All authors participated in the study’s conception, interpreted the data, drafted the manuscript, saw and approved the final version of the manuscript. PU, LS and LM were responsible for statistical analysis and the management of the study subjects and data. LM, AW and PD conducted the testing procedure including cycling tests and provided all testing equipment.

Competing interests

The authors declare that they have no competing interests.

Consent for publication

Not applicable.

Ethics approval and consent to participate

The study protocol was approved by the Ethics Commission of Albert-Ludwig University Freiburg (494/14) and all subjects signed a written consent form.

Open AccessThis article is distributed under the terms of the Creative Commons Attribution 4.0 International License (http://creativecommons.org/licenses/by/4.0/), which permits unrestricted use, distribution, and reproduction in any medium, provided you give appropriate credit to the original author(s) and the source, provide a link to the Creative Commons license, and indicate if changes were made. The Creative Commons Public Domain Dedication waiver (http://creativecommons.org/publicdomain/zero/1.0/) applies to the data made available in this article, unless otherwise stated.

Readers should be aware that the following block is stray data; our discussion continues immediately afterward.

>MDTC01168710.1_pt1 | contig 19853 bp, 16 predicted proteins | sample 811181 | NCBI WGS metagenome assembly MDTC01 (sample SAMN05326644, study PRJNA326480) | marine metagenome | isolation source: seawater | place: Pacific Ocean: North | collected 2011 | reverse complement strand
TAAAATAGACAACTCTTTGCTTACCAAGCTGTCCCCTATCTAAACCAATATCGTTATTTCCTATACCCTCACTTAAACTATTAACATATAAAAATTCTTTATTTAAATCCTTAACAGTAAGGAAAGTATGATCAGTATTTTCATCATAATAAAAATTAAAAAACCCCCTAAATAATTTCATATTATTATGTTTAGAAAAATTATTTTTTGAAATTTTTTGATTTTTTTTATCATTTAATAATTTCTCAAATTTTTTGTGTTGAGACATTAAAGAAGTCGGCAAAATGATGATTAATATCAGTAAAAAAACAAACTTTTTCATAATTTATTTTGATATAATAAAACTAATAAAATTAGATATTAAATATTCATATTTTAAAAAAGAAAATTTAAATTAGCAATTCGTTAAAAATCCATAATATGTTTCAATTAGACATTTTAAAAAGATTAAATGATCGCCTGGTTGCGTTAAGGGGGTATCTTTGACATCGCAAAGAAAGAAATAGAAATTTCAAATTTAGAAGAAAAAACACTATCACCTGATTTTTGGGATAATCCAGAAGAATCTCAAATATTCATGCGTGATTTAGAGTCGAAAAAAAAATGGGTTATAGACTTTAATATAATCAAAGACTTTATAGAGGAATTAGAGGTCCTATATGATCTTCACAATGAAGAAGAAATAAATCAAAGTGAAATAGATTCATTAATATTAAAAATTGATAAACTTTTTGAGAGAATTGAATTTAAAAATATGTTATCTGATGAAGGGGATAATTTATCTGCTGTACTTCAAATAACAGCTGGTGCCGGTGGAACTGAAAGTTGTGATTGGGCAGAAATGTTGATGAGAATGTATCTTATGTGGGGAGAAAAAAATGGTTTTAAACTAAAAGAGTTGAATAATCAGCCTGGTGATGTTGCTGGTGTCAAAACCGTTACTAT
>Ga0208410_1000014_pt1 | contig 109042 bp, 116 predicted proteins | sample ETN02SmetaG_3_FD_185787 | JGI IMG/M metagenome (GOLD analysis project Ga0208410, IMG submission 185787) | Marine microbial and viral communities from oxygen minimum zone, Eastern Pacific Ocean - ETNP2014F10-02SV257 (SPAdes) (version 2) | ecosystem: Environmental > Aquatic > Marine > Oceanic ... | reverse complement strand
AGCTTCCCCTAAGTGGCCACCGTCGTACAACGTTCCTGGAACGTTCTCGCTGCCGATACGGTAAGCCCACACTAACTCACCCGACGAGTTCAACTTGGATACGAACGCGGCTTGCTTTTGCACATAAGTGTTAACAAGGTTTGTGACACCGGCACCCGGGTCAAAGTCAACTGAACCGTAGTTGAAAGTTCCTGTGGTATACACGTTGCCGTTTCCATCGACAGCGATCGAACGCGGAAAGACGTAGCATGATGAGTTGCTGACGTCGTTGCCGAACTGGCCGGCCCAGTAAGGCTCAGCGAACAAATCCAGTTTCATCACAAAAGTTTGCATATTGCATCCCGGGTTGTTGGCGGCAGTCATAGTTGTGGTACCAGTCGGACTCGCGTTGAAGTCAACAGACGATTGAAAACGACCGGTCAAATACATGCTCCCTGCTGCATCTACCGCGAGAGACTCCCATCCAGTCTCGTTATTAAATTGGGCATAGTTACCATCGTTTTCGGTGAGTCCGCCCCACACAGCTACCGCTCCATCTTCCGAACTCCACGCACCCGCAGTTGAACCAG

Authors’ Affiliations

(1)
Department of Medicine I, Section of Clinical Nutrition and Dietetics, Medical Center – University of Freiburg, Faculty of Medicine, University of Freiburg
(2)
Institute of Agricultural and Nutritional Sciences, Martin-Luther-University Halle-Wittenberg
(3)
Department of Sport and Sport Science, University of Freiburg
(4)
Institute for Exercise- und Occupational Medicine, Center for Medicine, Medical Center – University of Freiburg, Faculty of Medicine, University of Freiburg
(5)
Department of Medicine I, Hematology, Oncology and Stem Cell Transplantation, Medical Center – University of Freiburg, Faculty of Medicine, University of Freiburg

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Copyright

© The Author(s). 2017